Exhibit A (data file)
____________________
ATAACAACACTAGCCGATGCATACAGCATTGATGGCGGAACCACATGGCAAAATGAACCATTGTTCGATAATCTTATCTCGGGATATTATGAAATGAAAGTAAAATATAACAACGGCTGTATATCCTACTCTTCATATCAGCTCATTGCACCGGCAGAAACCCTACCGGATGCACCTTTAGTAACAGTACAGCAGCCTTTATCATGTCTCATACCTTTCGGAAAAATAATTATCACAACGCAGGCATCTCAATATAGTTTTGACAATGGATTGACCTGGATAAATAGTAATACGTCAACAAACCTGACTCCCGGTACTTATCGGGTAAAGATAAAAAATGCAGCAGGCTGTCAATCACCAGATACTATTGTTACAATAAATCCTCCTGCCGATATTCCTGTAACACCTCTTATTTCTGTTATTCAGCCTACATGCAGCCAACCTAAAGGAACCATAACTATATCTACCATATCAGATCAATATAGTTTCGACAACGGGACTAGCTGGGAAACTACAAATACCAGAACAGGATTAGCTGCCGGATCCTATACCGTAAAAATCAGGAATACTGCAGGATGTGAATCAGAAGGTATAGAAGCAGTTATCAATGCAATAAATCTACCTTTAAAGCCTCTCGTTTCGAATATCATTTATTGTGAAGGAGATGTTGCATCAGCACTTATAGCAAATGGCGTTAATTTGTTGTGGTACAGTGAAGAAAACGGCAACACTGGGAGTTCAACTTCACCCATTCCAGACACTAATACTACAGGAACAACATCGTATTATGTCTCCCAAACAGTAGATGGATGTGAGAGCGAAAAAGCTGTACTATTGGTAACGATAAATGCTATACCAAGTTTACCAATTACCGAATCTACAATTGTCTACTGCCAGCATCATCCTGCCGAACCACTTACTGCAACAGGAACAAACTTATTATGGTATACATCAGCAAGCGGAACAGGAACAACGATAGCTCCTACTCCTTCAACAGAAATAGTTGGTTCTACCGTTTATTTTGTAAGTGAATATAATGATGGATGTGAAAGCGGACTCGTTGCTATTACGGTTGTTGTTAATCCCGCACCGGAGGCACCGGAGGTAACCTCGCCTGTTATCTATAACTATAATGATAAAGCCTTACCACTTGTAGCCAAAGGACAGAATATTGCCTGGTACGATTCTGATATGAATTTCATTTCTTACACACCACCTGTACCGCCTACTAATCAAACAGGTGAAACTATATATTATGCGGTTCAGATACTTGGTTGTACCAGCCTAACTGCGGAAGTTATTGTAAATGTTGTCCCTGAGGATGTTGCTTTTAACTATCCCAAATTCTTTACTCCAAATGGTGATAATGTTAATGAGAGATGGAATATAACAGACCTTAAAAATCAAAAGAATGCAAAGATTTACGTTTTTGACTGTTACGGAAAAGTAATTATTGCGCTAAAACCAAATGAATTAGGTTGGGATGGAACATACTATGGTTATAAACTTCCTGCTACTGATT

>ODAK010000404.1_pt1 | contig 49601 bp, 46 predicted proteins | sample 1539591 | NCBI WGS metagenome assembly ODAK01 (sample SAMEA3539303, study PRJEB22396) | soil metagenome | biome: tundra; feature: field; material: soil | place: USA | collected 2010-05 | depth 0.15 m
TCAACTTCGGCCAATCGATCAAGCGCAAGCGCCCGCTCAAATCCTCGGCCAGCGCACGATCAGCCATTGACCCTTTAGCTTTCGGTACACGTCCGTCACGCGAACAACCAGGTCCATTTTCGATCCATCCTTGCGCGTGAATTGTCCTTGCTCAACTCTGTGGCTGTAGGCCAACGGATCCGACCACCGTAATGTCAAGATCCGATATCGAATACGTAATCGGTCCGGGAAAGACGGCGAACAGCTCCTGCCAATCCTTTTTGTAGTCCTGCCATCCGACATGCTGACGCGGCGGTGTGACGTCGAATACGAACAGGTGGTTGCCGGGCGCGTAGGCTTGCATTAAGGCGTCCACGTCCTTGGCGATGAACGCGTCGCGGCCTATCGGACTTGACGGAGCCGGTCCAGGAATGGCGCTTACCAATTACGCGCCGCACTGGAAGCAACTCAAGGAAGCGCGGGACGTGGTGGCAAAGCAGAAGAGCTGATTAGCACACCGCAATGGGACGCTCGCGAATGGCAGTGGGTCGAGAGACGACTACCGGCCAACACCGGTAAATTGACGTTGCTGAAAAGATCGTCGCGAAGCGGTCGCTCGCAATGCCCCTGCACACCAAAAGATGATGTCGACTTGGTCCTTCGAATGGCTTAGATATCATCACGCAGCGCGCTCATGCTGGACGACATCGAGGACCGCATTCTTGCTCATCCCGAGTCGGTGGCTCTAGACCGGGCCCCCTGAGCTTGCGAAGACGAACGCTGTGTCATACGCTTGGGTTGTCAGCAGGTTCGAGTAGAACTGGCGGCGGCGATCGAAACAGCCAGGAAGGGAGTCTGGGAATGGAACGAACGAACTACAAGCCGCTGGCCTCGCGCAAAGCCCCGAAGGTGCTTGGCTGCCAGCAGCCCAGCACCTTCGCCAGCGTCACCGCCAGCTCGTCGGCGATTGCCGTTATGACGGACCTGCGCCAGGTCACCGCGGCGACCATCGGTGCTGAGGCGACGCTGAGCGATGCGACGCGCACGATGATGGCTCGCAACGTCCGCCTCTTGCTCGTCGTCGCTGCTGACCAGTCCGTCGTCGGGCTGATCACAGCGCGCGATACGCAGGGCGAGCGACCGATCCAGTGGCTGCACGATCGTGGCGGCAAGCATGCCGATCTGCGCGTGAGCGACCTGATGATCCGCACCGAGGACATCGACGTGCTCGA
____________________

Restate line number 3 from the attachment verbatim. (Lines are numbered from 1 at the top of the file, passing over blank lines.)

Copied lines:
TCAACTTCGGCCAATCGATCAAGCGCAAGCGCCCGCTCAAATCCTCGGCCAGCGCACGATCAGCCATTGACCCTTTAGCTTTCGGTACACGTCCGTCACGCGAACAACCAGGTCCATTTTCGATCCATCCTTGCGCGTGAATTGTCCTTGCTCAACTCTGTGGCTGTAGGCCAACGGATCCGACCACCGTAATGTCAAGATCCGATATCGAATACGTAATCGGTCCGGGAAAGACGGCGAACAGCTCCTGCCAATCCTTTTTGTAGTCCTGCCATCCGACATGCTGACGCGGCGGTGTGACGTCGAATACGAACAGGTGGTTGCCGGGCGCGTAGGCTTGCATTAAGGCGTCCACGTCCTTGGCGATGAACGCGTCGCGGCCTATCGGACTTGACGGAGCCGGTCCAGGAATGGCGCTTACCAATTACGCGCCGCACTGGAAGCAACTCAAGGAAGCGCGGGACGTGGTGGCAAAGCAGAAGAGCTGATTAGCACACCGCAATGGGACGCTCGCGAATGGCAGTGGGTCGAGAGACGACTACCGGCCAACACCGGTAAATTGACGTTGCTGAAAAGATCGTCGCGAAGCGGTCGCTCGCAATGCCCCTGCACACCAAAAGATGATGTCGACTTGGTCCTTCGAATGGCTTAGATATCATCACGCAGCGCGCTCATGCTGGACGACATCGAGGACCGCATTCTTGCTCATCCCGAGTCGGTGGCTCTAGACCGGGCCCCCTGAGCTTGCGAAGACGAACGCTGTGTCATACGCTTGGGTTGTCAGCAGGTTCGAGTAGAACTGGCGGCGGCGATCGAAACAGCCAGGAAGGGAGTCTGGGAATGGAACGAACGAACTACAAGCCGCTGGCCTCGCGCAAAGCCCCGAAGGTGCTTGGCTGCCAGCAGCCCAGCACCTTCGCCAGCGTCACCGCCAGCTCGTCGGCGATTGCCGTTATGACGGACCTGCGCCAGGTCACCGCGGCGACCATCGGTGCTGAGGCGACGCTGAGCGATGCGACGCGCACGATGATGGCTCGCAACGTCCGCCTCTTGCTCGTCGTCGCTGCTGACCAGTCCGTCGTCGGGCTGATCACAGCGCGCGATACGCAGGGCGAGCGACCGATCCAGTGGCTGCACGATCGTGGCGGCAAGCATGCCGATCTGCGCGTGAGCGACCTGATGATCCGCACCGAGGACATCGACGTGCTCGA